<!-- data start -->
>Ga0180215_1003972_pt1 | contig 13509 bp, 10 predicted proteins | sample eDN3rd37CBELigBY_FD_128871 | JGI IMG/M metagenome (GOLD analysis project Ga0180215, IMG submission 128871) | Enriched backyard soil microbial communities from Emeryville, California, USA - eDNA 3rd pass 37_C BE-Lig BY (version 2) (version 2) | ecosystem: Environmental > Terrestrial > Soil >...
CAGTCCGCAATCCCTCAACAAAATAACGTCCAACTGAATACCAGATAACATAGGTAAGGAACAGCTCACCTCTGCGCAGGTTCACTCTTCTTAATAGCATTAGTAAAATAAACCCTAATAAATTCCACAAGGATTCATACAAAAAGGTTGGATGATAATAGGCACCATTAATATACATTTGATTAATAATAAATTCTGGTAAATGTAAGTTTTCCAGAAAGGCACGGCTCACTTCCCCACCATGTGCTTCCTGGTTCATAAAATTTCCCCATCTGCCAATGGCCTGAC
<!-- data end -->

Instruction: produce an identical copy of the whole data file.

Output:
>Ga0180215_1003972_pt1 | contig 13509 bp, 10 predicted proteins | sample eDN3rd37CBELigBY_FD_128871 | JGI IMG/M metagenome (GOLD analysis project Ga0180215, IMG submission 128871) | Enriched backyard soil microbial communities from Emeryville, California, USA - eDNA 3rd pass 37_C BE-Lig BY (version 2) (version 2) | ecosystem: Environmental > Terrestrial > Soil >...
CAGTCCGCAATCCCTCAACAAAATAACGTCCAACTGAATACCAGATAACATAGGTAAGGAACAGCTCACCTCTGCGCAGGTTCACTCTTCTTAATAGCATTAGTAAAATAAACCCTAATAAATTCCACAAGGATTCATACAAAAAGGTTGGATGATAATAGGCACCATTAATATACATTTGATTAATAATAAATTCTGGTAAATGTAAGTTTTCCAGAAAGGCACGGCTCACTTCCCCACCATGTGCTTCCTGGTTCATAAAATTTCCCCATCTGCCAATGGCCTGAC